Edith Fuller Obituary (1919 – 2022) – Grand Prairie, TX

Edith Fuller was born on May 31, 1919 to Joseph Stell and Hannah Victoria Simpkins. She was born in her home in the countryside, about three miles from a small town in Louisiana called Eros. She grew up in a house her dad built the year she was born. There was a long closed room in the center, with large rooms on both sides.
There were ten children in the family: Ottice, Tello, Reubin, Collier, Lois, Edith, Medria, Mildred, JS and Ollie V. They lived on a farm. No electricity, no radios, no refrigerators, no cars. Summers were spent planting cotton, cutting cotton, and picking cotton. Harvest corn. Pick peas. They had cows, mules, pigs and chickens. They grew sugar cane and made sugar cane syrup. On their property was a spring of very cold water where they kept their milk in gallon cans of syrup. They had two fireplaces in the house to keep warm when it was cold. Every Saturday it was Edith’s job to clean the lamp globes.
His mother’s mother, Grandma Vaughn, lived with their family. She was the widow of a Civil War veteran and received a pension that she shared with them. She made sure they had plenty of good food to eat. At Christmas there were oranges, apples and always a “hoop” of cheese. Chocolate pies, coconut pies, egg custard and pound cake. Edith always received a little doll for Christmas.
Grandma Vaughn had a few sibling favorites, but Edith always said, “I wasn’t one of her favorites!” But Grandma Vaughn loved her family, and when she got her pension check in the mail, Dad would hitch up the mules, and they’d all get in the wagon and go shopping in Chatham, a little town about ten miles down the road. It was always a fun day for everyone.
Edith rode the school bus to a one-room school for several years. Always a gentle soul, but with a fiery spirit, one day she challenged another girl on the school bus and decided she had to “take care” of the problem between them by “whipping” on the girl. No more issues after that, but she still felt bad about the fight.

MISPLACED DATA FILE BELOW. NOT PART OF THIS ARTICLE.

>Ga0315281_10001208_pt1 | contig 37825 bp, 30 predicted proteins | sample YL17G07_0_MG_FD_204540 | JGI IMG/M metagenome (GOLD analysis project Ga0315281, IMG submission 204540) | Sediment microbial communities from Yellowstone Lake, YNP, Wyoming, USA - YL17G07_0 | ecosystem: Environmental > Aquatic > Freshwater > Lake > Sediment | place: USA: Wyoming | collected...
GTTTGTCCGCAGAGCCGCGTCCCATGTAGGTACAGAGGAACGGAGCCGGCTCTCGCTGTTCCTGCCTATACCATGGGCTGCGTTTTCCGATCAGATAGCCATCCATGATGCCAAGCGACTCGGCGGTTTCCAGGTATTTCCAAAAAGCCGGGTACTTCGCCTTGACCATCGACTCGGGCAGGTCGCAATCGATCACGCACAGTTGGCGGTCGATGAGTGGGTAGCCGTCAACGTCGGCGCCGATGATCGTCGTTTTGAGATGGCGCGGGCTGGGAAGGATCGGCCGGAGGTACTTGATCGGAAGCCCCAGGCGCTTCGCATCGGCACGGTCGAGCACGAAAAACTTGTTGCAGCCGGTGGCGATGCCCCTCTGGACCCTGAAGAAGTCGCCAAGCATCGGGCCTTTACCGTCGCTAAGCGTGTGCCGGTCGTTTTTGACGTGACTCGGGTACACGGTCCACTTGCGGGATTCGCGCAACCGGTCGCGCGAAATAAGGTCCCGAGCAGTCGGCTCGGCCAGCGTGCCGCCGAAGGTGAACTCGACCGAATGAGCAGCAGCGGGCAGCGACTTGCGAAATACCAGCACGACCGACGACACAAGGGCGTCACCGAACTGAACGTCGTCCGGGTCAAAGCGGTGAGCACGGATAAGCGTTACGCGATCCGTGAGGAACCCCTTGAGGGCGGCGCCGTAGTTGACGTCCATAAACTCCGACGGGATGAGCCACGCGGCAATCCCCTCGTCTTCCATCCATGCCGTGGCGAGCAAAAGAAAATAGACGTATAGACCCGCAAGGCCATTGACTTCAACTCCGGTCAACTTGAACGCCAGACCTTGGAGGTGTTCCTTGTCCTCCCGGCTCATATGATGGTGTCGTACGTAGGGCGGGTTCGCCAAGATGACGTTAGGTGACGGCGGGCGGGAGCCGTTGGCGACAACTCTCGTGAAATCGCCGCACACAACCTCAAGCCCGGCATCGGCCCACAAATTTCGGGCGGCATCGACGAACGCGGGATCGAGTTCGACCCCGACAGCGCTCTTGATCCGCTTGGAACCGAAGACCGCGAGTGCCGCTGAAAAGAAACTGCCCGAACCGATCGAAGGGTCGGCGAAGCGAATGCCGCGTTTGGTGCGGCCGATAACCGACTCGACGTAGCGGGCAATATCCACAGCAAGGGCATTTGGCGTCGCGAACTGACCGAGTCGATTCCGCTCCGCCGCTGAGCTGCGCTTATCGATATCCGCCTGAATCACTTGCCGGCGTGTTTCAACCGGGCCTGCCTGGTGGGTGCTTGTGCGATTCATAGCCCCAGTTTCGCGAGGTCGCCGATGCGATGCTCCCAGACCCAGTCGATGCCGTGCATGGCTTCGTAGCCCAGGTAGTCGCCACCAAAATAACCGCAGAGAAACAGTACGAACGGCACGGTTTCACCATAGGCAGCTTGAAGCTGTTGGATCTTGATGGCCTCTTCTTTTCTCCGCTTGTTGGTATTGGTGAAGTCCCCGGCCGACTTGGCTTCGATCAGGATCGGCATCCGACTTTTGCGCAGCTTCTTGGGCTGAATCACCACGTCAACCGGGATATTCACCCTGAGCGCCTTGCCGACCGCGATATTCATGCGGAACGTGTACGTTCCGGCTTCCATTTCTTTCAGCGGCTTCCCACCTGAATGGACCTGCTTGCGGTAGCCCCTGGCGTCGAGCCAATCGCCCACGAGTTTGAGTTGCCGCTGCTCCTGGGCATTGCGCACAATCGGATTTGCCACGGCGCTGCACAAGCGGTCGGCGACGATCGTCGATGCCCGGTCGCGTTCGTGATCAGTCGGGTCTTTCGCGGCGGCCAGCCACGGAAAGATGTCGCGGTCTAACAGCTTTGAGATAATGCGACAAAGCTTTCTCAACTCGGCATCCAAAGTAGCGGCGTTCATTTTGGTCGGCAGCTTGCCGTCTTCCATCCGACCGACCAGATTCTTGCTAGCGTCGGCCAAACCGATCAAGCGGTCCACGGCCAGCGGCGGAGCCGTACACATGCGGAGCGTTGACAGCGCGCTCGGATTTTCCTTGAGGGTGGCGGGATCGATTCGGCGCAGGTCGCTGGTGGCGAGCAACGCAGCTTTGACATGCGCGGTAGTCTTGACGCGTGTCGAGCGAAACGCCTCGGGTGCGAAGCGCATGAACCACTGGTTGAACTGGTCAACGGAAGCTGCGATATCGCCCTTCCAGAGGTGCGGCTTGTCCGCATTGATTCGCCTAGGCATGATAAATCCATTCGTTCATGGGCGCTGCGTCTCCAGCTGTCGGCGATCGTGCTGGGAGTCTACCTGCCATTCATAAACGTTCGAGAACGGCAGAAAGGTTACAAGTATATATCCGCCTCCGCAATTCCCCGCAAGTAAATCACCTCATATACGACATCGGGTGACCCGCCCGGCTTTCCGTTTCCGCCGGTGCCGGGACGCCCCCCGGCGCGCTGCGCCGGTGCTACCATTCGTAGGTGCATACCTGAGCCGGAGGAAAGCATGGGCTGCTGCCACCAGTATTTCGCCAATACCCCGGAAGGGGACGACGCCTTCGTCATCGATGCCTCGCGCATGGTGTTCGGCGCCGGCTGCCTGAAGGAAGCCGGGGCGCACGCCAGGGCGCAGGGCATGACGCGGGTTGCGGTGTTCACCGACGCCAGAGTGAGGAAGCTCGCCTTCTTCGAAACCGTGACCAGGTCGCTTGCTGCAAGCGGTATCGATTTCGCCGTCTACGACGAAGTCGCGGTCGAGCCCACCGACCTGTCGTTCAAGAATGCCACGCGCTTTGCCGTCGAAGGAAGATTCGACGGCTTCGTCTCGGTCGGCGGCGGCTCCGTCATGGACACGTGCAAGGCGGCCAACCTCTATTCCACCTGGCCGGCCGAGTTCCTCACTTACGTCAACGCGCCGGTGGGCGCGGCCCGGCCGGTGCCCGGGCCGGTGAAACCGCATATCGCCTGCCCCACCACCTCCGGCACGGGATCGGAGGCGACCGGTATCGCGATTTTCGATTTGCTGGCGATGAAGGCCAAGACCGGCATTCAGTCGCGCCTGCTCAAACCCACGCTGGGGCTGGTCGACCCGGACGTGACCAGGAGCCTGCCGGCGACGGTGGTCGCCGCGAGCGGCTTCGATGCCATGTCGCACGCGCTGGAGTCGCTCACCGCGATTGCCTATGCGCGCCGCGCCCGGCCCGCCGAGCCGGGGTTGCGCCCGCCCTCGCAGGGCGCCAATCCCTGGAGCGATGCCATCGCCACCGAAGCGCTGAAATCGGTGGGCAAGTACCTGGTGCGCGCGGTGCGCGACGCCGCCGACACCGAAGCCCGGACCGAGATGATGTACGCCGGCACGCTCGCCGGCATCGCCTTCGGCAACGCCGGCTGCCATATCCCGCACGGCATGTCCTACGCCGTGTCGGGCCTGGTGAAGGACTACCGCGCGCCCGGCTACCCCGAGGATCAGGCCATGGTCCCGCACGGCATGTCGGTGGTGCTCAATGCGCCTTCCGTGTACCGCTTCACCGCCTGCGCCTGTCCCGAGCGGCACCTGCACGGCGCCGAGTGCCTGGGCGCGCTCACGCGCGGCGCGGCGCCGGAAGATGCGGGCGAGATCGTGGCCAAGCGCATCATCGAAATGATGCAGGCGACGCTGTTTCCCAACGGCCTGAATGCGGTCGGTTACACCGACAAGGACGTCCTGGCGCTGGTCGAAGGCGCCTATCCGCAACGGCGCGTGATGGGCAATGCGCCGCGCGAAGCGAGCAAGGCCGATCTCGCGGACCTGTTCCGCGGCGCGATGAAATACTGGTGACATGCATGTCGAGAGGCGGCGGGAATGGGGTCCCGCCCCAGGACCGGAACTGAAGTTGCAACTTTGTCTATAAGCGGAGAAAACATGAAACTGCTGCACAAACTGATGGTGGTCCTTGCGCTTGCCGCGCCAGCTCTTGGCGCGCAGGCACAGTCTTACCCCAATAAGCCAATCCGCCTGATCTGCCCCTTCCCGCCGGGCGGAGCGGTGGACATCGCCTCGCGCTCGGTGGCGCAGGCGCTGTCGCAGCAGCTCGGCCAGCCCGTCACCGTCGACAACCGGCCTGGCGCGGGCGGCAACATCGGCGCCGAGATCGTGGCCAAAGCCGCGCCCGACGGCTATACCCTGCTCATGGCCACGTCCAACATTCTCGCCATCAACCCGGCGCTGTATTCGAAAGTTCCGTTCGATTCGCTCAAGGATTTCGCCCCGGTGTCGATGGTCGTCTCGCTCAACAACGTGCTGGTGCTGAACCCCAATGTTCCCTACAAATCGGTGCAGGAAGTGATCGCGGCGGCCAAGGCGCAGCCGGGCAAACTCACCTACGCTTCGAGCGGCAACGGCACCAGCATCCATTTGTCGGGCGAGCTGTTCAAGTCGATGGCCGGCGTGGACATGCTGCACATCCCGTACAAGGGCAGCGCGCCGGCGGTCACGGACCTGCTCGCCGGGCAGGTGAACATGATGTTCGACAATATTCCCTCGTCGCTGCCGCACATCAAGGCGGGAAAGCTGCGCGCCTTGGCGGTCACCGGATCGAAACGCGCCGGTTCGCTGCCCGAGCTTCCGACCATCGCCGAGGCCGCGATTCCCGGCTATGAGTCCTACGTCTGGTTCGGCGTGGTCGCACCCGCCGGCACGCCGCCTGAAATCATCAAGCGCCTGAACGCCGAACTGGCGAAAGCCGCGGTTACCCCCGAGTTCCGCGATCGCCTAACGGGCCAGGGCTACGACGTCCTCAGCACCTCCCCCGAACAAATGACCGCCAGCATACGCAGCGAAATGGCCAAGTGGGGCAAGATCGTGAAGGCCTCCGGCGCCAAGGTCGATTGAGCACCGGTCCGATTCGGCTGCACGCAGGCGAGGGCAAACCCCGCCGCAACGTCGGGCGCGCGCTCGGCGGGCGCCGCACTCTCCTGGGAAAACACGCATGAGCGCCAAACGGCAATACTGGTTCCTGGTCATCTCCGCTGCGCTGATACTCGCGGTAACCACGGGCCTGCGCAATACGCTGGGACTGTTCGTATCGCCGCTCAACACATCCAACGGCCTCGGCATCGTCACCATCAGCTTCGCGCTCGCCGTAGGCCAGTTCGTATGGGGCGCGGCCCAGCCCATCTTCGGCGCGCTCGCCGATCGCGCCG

They had an old-fashioned pump organ at home and his sister Ottice played it well. They attended the Methodist Church where Ottice played the organ. Every few months Dad would take Ottice and Edith to singing conventions in the area. Ottice was playing and Edith was singing. That was before she was even a teenager.
After the boys grew up and left the farm, Edith became dad’s helper. She helped plow with a team of mules named Maude and Rhoda. Rhoda was a good mule, but Maude was mean and mean. Edith was afraid of her. Also, before going to school each morning, she had to milk two cows, one of which liked to kick her and knock over the milk bucket, scaring Edith.
Edith’s family attended the Methodist Church. When she was seventeen, she and some friends attended a “Brush Arbor” revival meeting, and they especially enjoyed the singing and preaching. Brother Jack Hudspeth was the preacher. Edith received the Holy Spirit and was baptized in a stream named “Possom Branch”. Later, another preacher, brother GA Mangun, came and preached. He stayed with Edith’s parents for several months until he left to attend the Apostolic Bible Institute in St. Paul, Minnesota.